He will smoke just about everything. He finds "[smoke] adds a familiar dimension to food."

In fact, Murray Street Kitchen is well stocked with apple wood from local Halls Apple Orchard.

During the interview, the kitchen received a delivery of several bushels of apples.

Is there anything you won't eat?
At first, Chef Mitton said, "There is 'nothing' he won't eat."

Then, after some thought, he added "Chef Boyardee...That, and dog food..."

Apparently, during her college years, Chef Mitton's wife, Sue, kept cans of Chef Boyardee lasagna in the household.

Do you have a guilty food pleasure?
Asking about guilty food pleasures resulted in a strange conversation about things mac 'n cheese.

Chef Mitton reluctantly answered, "Velveeta shells and cheese."

Seeing blank looks, he explained "pasta shells with 'squeeze cheese'."

Empirical evidence gathered by the chef himself has demonstrated a bowl is unusually effective in treating ailments related to "having one too many the night before", hangover food.

On that note, we asked Chef Mitton his favourite beer. Expecting something foreign, he surprised us with two Canadian beers: Beau's and Steam Whistle.

What was your most memorable meal and why?
All meals with friends and family are memorable.

Having turned forty recently, one dinner stands out. Friend and fellow chef Charlotte Langley (@charlotke) of the Whalesbone Oyster House came out to cottage country to prepare a 6 course meal to celebrate. It was spectacular.

The Whalesbone Oysterhouse is Chef Mitton's favourite restaurant in Ottawa.

Chef Langely is also competing in this year's Gold Medal Plates.

What would you last meal be?
"Anything but prison food", he laughed.

Chef Mitton then proudly told us his wife is a good cook, which is fortunate. He once critiqued her food, providing some constructive suggestions. She took it well when she started speaking to him again a month later.

That said, his last meal would be her lasagna.

He then jokingly added, "the one she learned to make from the 'canned stuff.'"

If you could travel to just one place in the world for food, where would you go and why?
"Cleveland, Ohio or Portland, Maine!"

Chef Mitton spends a lot of time researching restaurants. Cleveland and Portland are home to a lot of the favourites he has yet to eat in.

Describe your perfect Sunday.
  1. "Wake up"
  2. "Bridgehead coffee"
  3. "Urban Pear or Fraser Cafe for brunch"
  4. "Catch a movie or sit on the patio with Sue and a beer."

Chefs Ben Baird of The Urban Pear (151 Second Avenue, Unit C) and Ross and Simon Fraser of the Fraser Cafe (7 Springfield Road) are competing in this year's Gold Medal Plates.

Speaking of which, Chef Mitton is no stranger to the Gold Medal Plates culinary competition. He has competed three times before, each time while he was Executive Chef at Social Restaurant and Lounge (537 Sussex Drive).

For those who are newly attending the Gold Medal Plates event, how would you describe it? What can one expect?
According to him, the competition is "entirely up to [the competitor] how it will go." It can be chaotic if the competitor chooses to put out restaurant-style plates to the hundreds of attendees. Winning depends on impressing only 4-6 people.

How do you prepare for a competition like Gold Medal Plates?
Chef Mitton is preparing by considering his existing repertoire of dishes. From experience, it would be a bad idea to compete in events like Gold Medal Plates with new dishes. "You should be thinking about what you do best", he advised.

And, what Murray Street Kitchen does best is translate endearing on the plate.
Here is one weekday's track 06 (untitled) ($14) from the lunch menu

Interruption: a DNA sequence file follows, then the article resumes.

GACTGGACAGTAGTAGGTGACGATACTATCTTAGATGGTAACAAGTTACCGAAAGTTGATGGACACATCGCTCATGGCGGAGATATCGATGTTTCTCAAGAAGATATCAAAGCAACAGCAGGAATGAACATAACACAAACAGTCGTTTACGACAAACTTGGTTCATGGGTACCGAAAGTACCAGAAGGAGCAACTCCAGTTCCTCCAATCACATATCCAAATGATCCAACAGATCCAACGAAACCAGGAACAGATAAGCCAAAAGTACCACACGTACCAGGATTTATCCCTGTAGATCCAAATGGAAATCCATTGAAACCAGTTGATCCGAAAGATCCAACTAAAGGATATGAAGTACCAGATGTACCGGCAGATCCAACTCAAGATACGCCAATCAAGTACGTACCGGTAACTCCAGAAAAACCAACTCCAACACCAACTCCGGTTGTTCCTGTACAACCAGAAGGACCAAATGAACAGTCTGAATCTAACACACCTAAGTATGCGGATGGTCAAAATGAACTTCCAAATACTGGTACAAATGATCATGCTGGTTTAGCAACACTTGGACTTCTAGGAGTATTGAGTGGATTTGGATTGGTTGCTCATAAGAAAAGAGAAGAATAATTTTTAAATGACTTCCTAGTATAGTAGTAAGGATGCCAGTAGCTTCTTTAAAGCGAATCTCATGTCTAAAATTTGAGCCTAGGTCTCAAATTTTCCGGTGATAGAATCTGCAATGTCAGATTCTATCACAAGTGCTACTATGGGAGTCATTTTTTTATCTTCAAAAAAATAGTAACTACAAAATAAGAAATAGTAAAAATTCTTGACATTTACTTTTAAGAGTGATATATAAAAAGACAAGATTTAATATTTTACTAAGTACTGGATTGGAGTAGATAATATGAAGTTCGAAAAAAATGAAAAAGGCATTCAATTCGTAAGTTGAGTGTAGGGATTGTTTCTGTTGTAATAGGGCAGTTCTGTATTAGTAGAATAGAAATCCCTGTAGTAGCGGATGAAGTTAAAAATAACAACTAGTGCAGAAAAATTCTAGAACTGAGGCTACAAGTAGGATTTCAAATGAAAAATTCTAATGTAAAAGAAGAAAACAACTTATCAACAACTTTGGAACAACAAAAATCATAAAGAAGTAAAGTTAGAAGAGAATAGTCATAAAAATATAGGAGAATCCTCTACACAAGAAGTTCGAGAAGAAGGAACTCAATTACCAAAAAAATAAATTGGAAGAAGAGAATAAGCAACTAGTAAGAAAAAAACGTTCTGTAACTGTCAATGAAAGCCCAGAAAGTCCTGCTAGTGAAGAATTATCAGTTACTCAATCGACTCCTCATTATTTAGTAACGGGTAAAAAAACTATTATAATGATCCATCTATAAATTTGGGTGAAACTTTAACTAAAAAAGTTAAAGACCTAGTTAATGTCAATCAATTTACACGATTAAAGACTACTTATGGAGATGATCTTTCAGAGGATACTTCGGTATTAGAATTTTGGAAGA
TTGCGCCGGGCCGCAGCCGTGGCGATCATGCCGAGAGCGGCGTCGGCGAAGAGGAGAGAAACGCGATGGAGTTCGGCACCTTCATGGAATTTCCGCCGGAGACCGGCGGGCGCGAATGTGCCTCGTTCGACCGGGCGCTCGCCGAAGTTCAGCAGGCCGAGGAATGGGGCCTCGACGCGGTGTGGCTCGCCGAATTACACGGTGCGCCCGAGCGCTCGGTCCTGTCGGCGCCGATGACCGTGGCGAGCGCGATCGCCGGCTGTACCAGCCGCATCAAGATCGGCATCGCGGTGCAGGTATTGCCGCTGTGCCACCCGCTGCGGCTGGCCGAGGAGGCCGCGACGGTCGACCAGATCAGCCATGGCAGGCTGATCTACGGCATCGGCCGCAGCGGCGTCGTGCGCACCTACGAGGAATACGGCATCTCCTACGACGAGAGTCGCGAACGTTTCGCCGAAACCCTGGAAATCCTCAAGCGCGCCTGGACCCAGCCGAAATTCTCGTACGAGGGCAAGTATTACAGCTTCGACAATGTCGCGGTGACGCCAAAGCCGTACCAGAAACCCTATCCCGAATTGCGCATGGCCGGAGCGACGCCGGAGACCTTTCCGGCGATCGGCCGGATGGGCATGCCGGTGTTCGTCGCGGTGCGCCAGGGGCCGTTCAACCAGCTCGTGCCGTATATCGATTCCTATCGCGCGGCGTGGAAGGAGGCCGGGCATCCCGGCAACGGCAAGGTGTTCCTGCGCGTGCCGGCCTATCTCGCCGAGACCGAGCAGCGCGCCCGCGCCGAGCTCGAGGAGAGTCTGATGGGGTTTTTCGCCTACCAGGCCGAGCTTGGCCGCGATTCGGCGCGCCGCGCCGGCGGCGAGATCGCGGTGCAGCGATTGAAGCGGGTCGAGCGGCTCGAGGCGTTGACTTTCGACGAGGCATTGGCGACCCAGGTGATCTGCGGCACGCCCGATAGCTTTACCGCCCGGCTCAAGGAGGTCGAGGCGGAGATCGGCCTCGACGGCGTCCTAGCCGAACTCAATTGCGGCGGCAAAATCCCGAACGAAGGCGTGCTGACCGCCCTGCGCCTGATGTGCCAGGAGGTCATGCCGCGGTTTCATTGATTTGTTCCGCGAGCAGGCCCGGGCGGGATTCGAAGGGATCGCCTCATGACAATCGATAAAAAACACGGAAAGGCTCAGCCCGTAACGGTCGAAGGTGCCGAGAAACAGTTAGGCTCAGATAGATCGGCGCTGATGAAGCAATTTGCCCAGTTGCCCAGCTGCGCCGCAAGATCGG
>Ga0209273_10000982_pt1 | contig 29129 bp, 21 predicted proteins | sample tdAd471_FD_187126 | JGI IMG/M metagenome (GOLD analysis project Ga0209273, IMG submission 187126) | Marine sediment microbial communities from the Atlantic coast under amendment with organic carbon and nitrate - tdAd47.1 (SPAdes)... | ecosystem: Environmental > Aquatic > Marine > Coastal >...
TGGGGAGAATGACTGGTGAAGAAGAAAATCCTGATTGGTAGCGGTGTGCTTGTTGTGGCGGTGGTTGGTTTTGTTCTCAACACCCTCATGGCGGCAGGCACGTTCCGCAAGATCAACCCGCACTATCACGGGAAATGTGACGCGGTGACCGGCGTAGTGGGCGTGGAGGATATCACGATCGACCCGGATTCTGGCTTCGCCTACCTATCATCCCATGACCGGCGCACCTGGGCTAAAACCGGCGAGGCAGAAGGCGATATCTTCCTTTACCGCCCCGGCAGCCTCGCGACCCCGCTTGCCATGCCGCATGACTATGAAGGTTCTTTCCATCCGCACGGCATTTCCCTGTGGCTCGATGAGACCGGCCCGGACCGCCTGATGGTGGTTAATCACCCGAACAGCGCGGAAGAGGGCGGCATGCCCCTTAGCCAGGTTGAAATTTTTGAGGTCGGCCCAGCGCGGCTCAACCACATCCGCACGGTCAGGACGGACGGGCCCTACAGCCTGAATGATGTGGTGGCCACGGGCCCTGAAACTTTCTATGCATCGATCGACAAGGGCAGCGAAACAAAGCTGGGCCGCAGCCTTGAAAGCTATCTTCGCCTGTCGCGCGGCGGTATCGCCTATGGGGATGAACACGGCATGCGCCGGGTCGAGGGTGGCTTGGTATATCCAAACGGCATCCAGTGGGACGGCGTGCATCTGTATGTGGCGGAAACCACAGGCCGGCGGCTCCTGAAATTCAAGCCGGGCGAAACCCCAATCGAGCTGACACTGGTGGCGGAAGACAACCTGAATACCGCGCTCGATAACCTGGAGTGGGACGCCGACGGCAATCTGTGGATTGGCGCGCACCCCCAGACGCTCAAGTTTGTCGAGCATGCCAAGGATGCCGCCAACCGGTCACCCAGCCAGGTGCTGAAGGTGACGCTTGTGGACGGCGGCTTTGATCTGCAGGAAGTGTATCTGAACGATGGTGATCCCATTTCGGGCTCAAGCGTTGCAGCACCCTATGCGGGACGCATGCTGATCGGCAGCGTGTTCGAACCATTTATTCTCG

A generous slice of country terrine, served with cheddar soup

Fittingly served atop a board, shaped like a pig

Also from the lunch menu, the duck club ($14)

Mariposa farms duck, roasted garlic, and duck fat mayo salad with smoked breast an cranberry jam on Rideau Bakery brioche

It is served with Bryson farms greens.

From the new weekend brunch menu, the quiche (aka: egg pie) ($13)

Bekings eggs, mushrooms, leeks, potato crust, house ketchup

Also from the brunch menu, the smoked fish ($13)

Hot smoked Whalesbone fish with, fennel, and Paul's Cheese Biscuit

Facebook Page: Gold Medal Plates Ottawa

To purchase tickets for Gold Medal Plates, contact Sue Holloway (contact information below) or click here.

Murray Street
110 Murray St
(613) 562-7244

Murray Street on Urbanspoon

Gold Medal Plates Ottawa
Tuesday, November 16, 2010 6:00 pm
National Arts Centre
53 Elgin Street

Sue Holloway
818 Nesbitt Place
(613)274-3107 phone
(613)274-0851 fax

Wednesday, October 27, 2010

Fuschian Open Again

So excited Fuschian's doors are open again after a terrible kitchen fire kept them out of commission for what seemed like forever. I don't blog about every visit I have at this quaint Vietnamese restaurant (weekly!). But every now and then I like to do a little shout-out. They're so friendly and in my mind, really do make the best Vietnamese in the city. I had my usual rice paper shrimp rolls today and opted for the pork wonton and egg noodle soup for a change. Delicious as usual.

Today was extra special though, as I got to try what may become a staple – homemade ginger and-or green tea cookies. Ann loves to bake and does a really great job. The big question now is, should she do soft ginger or a harder ginger cookie more suitable for dipping? The one I tried today was a little in between, perfect for tea or to grab on your way out the door. Very yummy!! I hope she keeps it up!

On another note, I think my husband got my fortune cookie by accident:

Tuesday, October 26, 2010

Fire It Up! The Courtyard Restaurant Gets Ready to Reopen Their Doors

And man, is it hot in there! With a fresh new menu, new kitchen and all the original staff, this restaurant is definitely one of Ottawa's hottest spots. And they're reopening their doors October 27th.

I had the honour of attending the Courtyard's grand re-opening soirée this evening. What an event. Not only did a glimpse at the menu make me start drooling, they also had entertainment that was so perfectly suited for the occasion.